0

I am attending college in Wisconsin and I had my backpack leaning against the side of my desk. It was on the edge of the walkway between desks in the class room.

Somebody walking by kicked my backpack hard enough to bend the USB ports so much I can't plug anything into them. Now my laptop won't turn on.

I saw them do it, but I didn't get a look at their face at the time since I didn't think it was anything but a harmless accident. However, I took my laptop out that class, and I'm sure many people saw it wasn't functioning.

I asked my professor if she had seen who did it, and she gave me their name and email.

This is the first time I have been in this sort of situation. I am looking for somebody to tell me if there's anything I can do, and how to handle this situation.

  • 2
    You call the police and report a crime. Anything else is vigilantism and is far more likely to get you injured and/or arrested than them. – Nij Dec 4 '18 at 22:58
  • @nij What if they didn't mean to kick it? – LuminousNutria Dec 4 '18 at 22:59
  • 1
    Civil remedies are even more complicated and require your own legal advice, which is thoroughly off-topic here. – Nij Dec 4 '18 at 23:01
  • @nij Sorry about that! I didn't know. I have flagged the question. – LuminousNutria Dec 4 '18 at 23:02
  • 1
    Is it your laptop (purchased personally) or provided through the school? – Ron Beyer Dec 4 '18 at 23:46
2

Small claims court is a simple way to litigate money claims, as this would be. One side would argue that the other party owes them money; the other side would dispute the claim. In general, a person does it have the right to damage another person's property, so if B damaged your property, you might have a valid claim. The advantage of small claims court is that it's quicker and cheaper. However, one may need to hire an attorney anyhow, in order to correctly present your claim that B should be made to pay.

If you can prove that B maliciously kicked your backpack in order to cause you damage, the matter will probably be resolved easily in your favor. More likely, this was an accident (that was what you thought), so now the question is whether this was negligence on their part, or on your part. B's negligence could have been in not using ordinary care when walking, your negligence would be in putting the backpack in the walkway. The judge would listen to your explanation of the surrounding facts, and then lay blame. In Wisconsin, the judge would compare the contribution of the two parties and come up with a percentage. In this situation, B would not have a basis for counter-suing you, which simplifies the matter a bit. If you more than 50% responsible for the damage, you cannot recover from B. If you are found to be e.g. 49% responsible and the defendant is 51%, then he is liable for 51% of the damage that you have suffered.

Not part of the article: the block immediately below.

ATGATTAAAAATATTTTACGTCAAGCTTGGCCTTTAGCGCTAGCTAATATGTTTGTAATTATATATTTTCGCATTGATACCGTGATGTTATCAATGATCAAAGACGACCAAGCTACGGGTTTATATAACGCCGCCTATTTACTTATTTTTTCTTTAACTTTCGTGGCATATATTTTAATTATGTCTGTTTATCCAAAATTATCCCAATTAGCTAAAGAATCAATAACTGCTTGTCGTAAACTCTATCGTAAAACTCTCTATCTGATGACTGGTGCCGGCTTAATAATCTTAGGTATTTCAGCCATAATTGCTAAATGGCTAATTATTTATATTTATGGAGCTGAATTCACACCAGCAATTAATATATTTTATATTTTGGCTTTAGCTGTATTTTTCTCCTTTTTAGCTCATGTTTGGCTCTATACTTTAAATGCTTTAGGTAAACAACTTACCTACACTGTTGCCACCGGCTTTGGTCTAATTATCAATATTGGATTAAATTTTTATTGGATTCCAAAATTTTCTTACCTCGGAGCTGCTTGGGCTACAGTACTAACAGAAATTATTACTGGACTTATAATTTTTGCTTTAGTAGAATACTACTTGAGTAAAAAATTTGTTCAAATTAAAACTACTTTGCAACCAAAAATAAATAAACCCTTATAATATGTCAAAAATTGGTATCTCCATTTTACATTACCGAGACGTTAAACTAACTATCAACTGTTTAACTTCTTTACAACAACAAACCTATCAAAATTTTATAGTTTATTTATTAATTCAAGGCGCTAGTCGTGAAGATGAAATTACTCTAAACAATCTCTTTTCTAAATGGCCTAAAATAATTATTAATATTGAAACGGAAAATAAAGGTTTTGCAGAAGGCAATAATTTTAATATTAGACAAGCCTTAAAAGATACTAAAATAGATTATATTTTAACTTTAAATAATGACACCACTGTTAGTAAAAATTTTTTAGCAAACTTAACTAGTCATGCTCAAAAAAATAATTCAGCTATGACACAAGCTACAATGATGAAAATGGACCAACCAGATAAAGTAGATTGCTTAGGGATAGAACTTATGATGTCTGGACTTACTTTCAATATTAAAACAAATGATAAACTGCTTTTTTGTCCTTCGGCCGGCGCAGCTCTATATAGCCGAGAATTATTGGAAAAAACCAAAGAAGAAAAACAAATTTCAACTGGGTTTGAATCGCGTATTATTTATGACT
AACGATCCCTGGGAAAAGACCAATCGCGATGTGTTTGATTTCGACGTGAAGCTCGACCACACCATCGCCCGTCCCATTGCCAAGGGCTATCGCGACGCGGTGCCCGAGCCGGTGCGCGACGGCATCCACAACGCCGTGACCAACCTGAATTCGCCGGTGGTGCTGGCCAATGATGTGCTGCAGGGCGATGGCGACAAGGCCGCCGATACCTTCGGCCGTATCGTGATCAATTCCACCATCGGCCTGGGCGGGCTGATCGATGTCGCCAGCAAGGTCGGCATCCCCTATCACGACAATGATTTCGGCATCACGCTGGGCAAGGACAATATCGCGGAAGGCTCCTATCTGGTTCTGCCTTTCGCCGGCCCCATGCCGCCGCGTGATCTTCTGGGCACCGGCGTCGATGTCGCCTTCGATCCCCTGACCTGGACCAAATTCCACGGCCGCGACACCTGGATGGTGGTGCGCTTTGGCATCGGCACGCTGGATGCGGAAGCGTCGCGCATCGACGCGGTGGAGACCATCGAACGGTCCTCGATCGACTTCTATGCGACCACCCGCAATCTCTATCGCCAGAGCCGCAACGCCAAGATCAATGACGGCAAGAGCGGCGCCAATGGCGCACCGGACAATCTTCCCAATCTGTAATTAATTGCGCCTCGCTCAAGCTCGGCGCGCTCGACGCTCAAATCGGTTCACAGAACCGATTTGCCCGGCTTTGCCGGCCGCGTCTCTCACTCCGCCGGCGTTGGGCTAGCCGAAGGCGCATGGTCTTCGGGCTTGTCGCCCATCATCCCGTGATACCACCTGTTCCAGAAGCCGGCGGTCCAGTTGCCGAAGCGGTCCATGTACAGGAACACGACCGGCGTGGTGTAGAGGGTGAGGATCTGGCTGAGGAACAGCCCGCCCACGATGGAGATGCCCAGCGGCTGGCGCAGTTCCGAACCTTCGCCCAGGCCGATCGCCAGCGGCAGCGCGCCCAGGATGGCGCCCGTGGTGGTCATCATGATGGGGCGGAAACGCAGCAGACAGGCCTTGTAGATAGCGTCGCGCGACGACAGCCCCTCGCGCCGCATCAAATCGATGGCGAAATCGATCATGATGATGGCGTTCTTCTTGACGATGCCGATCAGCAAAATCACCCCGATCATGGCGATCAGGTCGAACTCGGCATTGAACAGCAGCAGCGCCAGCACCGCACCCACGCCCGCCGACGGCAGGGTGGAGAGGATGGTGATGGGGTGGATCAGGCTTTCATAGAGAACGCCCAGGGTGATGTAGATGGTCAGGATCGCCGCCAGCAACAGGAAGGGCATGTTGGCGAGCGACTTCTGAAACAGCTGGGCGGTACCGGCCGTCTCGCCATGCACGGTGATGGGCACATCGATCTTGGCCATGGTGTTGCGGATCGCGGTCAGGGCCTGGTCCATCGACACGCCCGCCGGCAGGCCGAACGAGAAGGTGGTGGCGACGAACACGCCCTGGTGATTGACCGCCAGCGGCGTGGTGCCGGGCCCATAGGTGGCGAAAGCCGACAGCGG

If you consult with an attorney, they can give you a good estimate of the likelihood that you'll lose on the grounds that your negligence was greater than B's.

  • You might want to suggest negotiating before litigating – Dale M Dec 5 '18 at 4:41
  • I'm not giving legal advice, I am stating what the legal situation is. The OP's attorney would give advice: my only advice is, talk to an attorney. – user6726 Dec 5 '18 at 5:34
1

You could indeed report the incident as a crime, as one comment suggests. You could sue in small claims, as the answer by user6726 describes. But before doing either of those you might want to simply talk with the person who did this. If it truly was an accident, that person may be willing to compensate or partly compensate you without any legal action being taken.

  • Thanks, I will do that first of course. I don't want to be a jerk. – LuminousNutria Dec 5 '18 at 0:45
  • 2
    IANAL, but there is another element to consider - the burden of proof. Absent evidence admission from this person that they caused the damage, it appears all you have is second hand information from the teacher - which is likely inadmissible if all you have is a name and email on a piece of paper. I expect that things might get a bit messy at the first hurdle of proving they are the offending party. (is it worth hauling a teacher to court to testify over this ?) – davidgo Dec 5 '18 at 1:49
  • 1
    @davidgo If this went to court, civil or criminal, witness testimony would presumably be needed. he teacher is the only witness mentioned in the question, but thr could be others. I don't see why the teacher's testimony would not be admissible. A hearsay statement "my teacher said that he saw..." would not be, i would think. – David Siegel Dec 5 '18 at 20:39
  • 1
    @DavidSiegel Fully agreed - but the OP may not be aware that he can't just rely on the teachers note as proof, and forcing the teacher into a tribunal/courtroom to testify may not be worth the "social" cost to him, and is something I would have wanted to know prior to appearing at a tribunal. – davidgo Dec 5 '18 at 21:02

Your Answer

By clicking “Post Your Answer”, you agree to our terms of service, privacy policy and cookie policy

Not the answer you're looking for? Browse other questions tagged or ask your own question.